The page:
Reservations are mandatory on sleeper trains, and supplements are payable on top of most ticket prices to reserve a berth. Special advance purchase tickets known as Bargain Berths are available on the Scottish sleepers, starting at £19. They are only available from [101]. All sleeper trains offer:

  • Reclining seated accommodation (comparable to daytime first class)
  • Standard Class (a cabin with two berths; solo travellers will share with someone of the same sex)
  • First Class (a identical cabin but with a single berth and more generous breakfast, toiletry pack and access to departure and arrival lounges at larger stations)

Steam trains and preserved railways

These are enjoyed for their own sake at least as much as they are used as a means of transport. [102]

By car

All of the UK drives on the left - the opposite side from mainland Europe and the USA, but the same as Australia,India, New Zealand, Japan, South Africa and a number of other countries. In one well-publicised incident, Hollywood actor Matthew Broderick was involved in an 1987 accident in Northern Ireland in which he ploughed head-on into another car because he was on the wrong side of the road. Visitors from the United States and Canada should bear in mind that as in the rest of Europe most cars in the UK are manual (i.e. "stick-shift") transmission, and that car rental companies will allocate you a manual transmission car by default unless you specifically ask for an automatic when you make a reservation. You will usually have to pay a few extra pounds for an auto but not having to worry about gears whilst learning to drive on the "wrong side of the road" is well worth paying extra for!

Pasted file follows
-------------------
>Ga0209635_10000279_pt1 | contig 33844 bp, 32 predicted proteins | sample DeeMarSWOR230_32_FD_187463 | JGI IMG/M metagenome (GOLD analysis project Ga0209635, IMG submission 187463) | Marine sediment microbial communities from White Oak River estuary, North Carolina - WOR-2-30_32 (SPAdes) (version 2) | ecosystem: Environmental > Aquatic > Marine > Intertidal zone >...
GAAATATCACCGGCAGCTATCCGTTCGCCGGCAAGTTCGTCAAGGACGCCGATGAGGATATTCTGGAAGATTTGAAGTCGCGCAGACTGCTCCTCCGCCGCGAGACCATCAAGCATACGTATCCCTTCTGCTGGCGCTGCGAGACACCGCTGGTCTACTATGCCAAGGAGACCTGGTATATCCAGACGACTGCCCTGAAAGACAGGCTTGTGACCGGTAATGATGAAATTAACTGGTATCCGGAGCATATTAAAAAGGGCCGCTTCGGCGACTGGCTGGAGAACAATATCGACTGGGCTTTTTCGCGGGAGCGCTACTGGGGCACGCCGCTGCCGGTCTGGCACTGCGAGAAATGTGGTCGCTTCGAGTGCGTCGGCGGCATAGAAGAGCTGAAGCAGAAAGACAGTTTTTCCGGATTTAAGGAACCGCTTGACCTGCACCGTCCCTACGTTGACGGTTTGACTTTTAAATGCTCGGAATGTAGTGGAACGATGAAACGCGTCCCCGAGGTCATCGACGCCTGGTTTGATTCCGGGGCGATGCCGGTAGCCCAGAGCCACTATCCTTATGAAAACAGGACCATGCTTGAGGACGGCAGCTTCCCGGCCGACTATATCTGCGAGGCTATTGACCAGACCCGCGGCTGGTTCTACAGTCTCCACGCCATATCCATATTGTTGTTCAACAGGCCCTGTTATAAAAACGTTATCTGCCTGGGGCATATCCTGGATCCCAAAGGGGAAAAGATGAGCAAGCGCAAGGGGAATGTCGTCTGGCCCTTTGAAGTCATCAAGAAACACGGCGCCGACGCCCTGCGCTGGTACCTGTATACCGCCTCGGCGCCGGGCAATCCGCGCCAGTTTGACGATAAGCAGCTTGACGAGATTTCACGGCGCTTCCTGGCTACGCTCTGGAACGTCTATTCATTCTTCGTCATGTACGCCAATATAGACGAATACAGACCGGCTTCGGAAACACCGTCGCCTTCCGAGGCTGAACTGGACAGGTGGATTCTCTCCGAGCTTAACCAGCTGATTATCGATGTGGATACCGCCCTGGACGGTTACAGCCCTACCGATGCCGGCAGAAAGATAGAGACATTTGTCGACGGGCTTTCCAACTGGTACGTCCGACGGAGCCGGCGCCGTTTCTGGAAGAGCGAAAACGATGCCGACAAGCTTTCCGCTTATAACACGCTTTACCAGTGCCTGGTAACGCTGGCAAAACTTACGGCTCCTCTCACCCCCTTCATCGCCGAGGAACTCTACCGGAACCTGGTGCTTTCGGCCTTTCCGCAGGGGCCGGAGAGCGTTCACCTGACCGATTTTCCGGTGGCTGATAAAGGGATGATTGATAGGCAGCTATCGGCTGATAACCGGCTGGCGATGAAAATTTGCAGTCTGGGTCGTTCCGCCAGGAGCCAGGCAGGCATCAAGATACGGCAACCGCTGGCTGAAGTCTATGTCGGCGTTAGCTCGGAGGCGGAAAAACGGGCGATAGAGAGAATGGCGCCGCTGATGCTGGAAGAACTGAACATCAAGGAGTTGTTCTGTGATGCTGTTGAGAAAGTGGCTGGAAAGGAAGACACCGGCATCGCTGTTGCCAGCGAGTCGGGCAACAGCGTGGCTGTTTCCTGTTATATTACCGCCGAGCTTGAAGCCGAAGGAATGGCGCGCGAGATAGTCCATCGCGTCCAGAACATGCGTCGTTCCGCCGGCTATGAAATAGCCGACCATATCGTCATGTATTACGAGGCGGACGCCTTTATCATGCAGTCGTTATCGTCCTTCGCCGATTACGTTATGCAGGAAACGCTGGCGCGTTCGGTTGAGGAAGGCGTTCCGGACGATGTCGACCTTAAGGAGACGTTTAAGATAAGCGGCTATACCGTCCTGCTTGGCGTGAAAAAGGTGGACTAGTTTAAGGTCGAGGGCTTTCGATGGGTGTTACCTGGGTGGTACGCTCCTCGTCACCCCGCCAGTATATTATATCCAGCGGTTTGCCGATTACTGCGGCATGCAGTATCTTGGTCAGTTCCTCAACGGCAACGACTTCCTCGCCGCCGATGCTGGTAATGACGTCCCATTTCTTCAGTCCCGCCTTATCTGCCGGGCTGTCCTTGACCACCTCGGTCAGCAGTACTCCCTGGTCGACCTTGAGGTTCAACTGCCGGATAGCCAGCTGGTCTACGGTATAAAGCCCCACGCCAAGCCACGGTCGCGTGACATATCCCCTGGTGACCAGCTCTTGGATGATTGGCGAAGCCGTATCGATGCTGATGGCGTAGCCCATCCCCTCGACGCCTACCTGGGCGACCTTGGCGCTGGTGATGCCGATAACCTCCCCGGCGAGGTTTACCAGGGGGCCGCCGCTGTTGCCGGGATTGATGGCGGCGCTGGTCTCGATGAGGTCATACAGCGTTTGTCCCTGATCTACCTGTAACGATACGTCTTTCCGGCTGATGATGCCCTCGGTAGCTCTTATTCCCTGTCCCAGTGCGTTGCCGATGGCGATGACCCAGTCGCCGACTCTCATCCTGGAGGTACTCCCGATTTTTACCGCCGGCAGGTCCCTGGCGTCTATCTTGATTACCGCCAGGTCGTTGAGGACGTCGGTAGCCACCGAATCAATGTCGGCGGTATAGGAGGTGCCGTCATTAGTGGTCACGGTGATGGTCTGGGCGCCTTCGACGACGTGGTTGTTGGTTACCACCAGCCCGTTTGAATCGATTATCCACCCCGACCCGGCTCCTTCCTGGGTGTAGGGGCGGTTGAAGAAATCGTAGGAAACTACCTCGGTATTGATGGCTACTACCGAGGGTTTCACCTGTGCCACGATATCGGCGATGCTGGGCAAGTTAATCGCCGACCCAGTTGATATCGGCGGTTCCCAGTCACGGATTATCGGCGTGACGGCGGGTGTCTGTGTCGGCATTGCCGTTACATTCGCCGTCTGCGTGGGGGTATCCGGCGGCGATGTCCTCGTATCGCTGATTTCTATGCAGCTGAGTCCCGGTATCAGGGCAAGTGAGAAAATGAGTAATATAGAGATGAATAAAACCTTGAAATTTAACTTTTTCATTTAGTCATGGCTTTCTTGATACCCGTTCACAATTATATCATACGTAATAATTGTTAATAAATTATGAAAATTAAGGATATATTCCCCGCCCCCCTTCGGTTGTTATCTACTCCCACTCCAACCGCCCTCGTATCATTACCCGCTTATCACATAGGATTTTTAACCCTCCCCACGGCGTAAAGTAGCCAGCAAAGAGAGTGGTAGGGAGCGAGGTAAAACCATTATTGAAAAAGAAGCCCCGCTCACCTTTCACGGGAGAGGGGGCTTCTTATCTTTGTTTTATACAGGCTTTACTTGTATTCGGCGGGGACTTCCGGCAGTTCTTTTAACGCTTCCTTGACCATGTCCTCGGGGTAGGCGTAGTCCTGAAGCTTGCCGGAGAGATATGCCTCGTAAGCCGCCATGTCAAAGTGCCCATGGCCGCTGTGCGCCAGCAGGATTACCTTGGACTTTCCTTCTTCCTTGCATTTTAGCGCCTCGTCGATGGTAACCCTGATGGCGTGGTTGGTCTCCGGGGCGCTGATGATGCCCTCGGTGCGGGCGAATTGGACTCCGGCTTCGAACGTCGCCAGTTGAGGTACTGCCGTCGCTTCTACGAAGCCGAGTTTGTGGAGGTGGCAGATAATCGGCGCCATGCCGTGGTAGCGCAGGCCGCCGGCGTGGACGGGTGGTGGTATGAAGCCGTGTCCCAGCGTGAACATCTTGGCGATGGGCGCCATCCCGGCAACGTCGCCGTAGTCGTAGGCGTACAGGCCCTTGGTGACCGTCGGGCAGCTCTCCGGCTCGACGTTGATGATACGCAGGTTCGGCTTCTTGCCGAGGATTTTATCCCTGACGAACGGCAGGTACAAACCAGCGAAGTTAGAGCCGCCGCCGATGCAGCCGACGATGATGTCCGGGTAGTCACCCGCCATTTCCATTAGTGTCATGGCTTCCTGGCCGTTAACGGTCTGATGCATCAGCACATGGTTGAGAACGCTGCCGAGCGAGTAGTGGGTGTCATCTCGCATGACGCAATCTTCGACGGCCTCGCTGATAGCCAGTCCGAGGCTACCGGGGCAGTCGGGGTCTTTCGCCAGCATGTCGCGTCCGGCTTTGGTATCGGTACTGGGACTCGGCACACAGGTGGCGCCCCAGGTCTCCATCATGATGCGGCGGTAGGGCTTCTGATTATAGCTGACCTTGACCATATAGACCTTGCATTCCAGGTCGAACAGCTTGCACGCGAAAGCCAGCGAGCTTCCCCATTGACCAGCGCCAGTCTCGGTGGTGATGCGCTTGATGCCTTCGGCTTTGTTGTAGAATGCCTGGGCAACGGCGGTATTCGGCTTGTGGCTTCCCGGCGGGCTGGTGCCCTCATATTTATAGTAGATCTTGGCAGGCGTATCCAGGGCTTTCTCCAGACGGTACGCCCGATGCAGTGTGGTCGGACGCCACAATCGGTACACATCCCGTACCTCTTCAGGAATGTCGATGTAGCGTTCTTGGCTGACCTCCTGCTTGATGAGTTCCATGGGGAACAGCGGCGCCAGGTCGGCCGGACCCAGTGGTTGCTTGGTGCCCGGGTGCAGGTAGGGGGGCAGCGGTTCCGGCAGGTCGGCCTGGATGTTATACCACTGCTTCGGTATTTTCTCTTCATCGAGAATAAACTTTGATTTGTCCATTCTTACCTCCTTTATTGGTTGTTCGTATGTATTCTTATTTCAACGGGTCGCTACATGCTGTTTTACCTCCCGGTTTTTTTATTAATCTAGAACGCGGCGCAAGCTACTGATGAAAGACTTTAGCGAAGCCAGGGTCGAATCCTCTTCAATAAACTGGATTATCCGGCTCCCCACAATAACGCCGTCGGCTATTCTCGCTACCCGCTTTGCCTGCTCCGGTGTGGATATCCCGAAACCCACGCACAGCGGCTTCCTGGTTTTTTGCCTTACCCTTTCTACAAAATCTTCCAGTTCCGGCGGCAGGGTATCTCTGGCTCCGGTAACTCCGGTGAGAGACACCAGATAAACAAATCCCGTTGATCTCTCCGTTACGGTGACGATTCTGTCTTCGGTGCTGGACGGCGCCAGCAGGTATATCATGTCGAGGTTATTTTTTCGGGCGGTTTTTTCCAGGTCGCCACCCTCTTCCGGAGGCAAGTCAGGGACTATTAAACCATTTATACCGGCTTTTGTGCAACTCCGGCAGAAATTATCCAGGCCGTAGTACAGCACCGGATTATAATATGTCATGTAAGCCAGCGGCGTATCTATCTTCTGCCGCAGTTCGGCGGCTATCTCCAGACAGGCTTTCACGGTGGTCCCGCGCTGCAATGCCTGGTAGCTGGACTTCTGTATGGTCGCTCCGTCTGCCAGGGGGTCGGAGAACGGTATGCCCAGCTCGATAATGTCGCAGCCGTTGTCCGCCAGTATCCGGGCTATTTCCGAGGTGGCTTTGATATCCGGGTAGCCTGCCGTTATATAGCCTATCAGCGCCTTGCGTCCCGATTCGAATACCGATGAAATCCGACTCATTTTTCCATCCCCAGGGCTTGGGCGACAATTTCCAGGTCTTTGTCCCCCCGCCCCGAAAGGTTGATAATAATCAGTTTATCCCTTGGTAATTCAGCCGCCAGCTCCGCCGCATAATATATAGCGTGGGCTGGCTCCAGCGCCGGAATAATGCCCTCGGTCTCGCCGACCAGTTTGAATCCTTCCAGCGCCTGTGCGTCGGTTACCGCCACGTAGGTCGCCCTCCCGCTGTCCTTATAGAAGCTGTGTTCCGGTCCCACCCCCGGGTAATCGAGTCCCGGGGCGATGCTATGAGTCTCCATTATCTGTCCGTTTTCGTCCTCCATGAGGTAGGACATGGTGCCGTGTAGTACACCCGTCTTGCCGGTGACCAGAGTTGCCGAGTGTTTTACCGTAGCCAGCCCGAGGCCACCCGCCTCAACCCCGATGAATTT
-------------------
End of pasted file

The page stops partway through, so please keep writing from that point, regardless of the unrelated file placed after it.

A car will get you pretty much anywhere in the UK. Parking is a problem in large cities, and especially in London, can be very expensive. Petrol (gasoline) is heavily taxed and therefore expensive, currently at around £1.07 per litre (around €1.20 per litre, US$5.50 per US gallon). The cheapest fuel is usually available at supermarkets. Branches of Tesco, Sainsburys, Morrisons and Asda tend to have fuel stations in their car parks, which are often cheaper than the big name fuel stations like Esso/Exxon, Shell and BP.

There are very few tolls (mainly on some large bridges/tunnels, such as the Severn Bridges) but a levy (congestion charge) of £8 (€8.68, US$10.95) is payable for driving in central London.

Traffic can be very heavy, especially during 'rush hour', when commuters are on their way to and from work - typically 7-10AM and 4-7PM. School holidays can make a noticeable difference, however, particularly in the morning rush hour.